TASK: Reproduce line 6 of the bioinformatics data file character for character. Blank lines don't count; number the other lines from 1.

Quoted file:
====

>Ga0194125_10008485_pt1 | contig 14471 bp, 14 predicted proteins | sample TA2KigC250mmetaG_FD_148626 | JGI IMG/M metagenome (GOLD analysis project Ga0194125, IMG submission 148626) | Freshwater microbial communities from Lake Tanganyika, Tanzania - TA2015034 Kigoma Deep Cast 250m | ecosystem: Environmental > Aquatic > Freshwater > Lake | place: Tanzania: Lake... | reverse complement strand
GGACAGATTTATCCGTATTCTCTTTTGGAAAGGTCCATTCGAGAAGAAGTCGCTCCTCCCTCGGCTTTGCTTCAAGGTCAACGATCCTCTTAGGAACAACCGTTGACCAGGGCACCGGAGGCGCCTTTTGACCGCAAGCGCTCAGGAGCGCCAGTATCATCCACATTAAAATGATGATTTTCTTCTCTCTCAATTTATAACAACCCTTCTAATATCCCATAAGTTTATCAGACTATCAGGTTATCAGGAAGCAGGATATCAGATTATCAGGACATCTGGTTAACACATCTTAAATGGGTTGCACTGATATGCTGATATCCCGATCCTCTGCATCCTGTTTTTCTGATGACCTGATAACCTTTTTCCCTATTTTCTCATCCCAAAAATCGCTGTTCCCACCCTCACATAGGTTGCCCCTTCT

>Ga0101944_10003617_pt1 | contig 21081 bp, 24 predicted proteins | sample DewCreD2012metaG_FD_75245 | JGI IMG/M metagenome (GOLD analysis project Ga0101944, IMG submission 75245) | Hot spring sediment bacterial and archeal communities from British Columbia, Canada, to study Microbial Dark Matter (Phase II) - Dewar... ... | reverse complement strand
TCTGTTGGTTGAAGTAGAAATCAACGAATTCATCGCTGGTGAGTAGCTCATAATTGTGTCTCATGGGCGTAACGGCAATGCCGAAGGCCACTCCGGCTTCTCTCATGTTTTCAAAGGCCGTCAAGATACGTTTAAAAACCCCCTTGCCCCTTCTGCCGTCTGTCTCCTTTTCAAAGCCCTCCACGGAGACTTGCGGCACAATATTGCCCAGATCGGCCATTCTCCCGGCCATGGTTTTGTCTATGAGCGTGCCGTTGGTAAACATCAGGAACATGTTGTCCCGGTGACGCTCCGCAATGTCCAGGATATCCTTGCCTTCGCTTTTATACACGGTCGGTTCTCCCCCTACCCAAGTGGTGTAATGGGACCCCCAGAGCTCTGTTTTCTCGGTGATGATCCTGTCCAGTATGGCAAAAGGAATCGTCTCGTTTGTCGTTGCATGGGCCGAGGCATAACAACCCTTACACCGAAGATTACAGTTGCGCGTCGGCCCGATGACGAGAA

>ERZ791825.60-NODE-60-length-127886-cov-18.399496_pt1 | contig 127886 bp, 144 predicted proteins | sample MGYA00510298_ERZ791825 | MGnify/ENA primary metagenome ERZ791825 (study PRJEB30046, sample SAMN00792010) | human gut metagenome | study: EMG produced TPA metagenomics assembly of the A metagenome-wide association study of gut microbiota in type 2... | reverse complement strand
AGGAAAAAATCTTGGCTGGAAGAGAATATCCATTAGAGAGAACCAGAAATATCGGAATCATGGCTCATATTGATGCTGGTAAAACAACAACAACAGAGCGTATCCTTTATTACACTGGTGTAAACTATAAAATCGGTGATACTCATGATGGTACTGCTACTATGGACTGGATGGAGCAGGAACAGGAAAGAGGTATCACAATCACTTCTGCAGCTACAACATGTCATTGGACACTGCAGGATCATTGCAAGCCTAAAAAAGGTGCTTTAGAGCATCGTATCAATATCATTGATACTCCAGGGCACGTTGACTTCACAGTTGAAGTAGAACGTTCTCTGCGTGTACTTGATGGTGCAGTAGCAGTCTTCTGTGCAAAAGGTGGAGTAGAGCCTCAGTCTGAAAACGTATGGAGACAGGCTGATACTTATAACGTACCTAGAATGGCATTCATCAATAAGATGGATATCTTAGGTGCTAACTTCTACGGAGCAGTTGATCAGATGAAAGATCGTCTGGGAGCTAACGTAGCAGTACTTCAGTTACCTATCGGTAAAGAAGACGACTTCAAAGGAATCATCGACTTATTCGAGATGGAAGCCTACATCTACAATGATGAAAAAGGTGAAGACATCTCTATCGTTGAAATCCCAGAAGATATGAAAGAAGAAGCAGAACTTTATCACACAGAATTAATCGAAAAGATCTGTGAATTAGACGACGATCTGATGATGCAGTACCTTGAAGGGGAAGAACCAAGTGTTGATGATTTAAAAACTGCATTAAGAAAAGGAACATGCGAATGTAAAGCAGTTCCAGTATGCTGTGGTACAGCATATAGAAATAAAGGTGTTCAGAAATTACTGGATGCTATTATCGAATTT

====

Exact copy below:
AGGAAAAAATCTTGGCTGGAAGAGAATATCCATTAGAGAGAACCAGAAATATCGGAATCATGGCTCATATTGATGCTGGTAAAACAACAACAACAGAGCGTATCCTTTATTACACTGGTGTAAACTATAAAATCGGTGATACTCATGATGGTACTGCTACTATGGACTGGATGGAGCAGGAACAGGAAAGAGGTATCACAATCACTTCTGCAGCTACAACATGTCATTGGACACTGCAGGATCATTGCAAGCCTAAAAAAGGTGCTTTAGAGCATCGTATCAATATCATTGATACTCCAGGGCACGTTGACTTCACAGTTGAAGTAGAACGTTCTCTGCGTGTACTTGATGGTGCAGTAGCAGTCTTCTGTGCAAAAGGTGGAGTAGAGCCTCAGTCTGAAAACGTATGGAGACAGGCTGATACTTATAACGTACCTAGAATGGCATTCATCAATAAGATGGATATCTTAGGTGCTAACTTCTACGGAGCAGTTGATCAGATGAAAGATCGTCTGGGAGCTAACGTAGCAGTACTTCAGTTACCTATCGGTAAAGAAGACGACTTCAAAGGAATCATCGACTTATTCGAGATGGAAGCCTACATCTACAATGATGAAAAAGGTGAAGACATCTCTATCGTTGAAATCCCAGAAGATATGAAAGAAGAAGCAGAACTTTATCACACAGAATTAATCGAAAAGATCTGTGAATTAGACGACGATCTGATGATGCAGTACCTTGAAGGGGAAGAACCAAGTGTTGATGATTTAAAAACTGCATTAAGAAAAGGAACATGCGAATGTAAAGCAGTTCCAGTATGCTGTGGTACAGCATATAGAAATAAAGGTGTTCAGAAATTACTGGATGCTATTATCGAATTT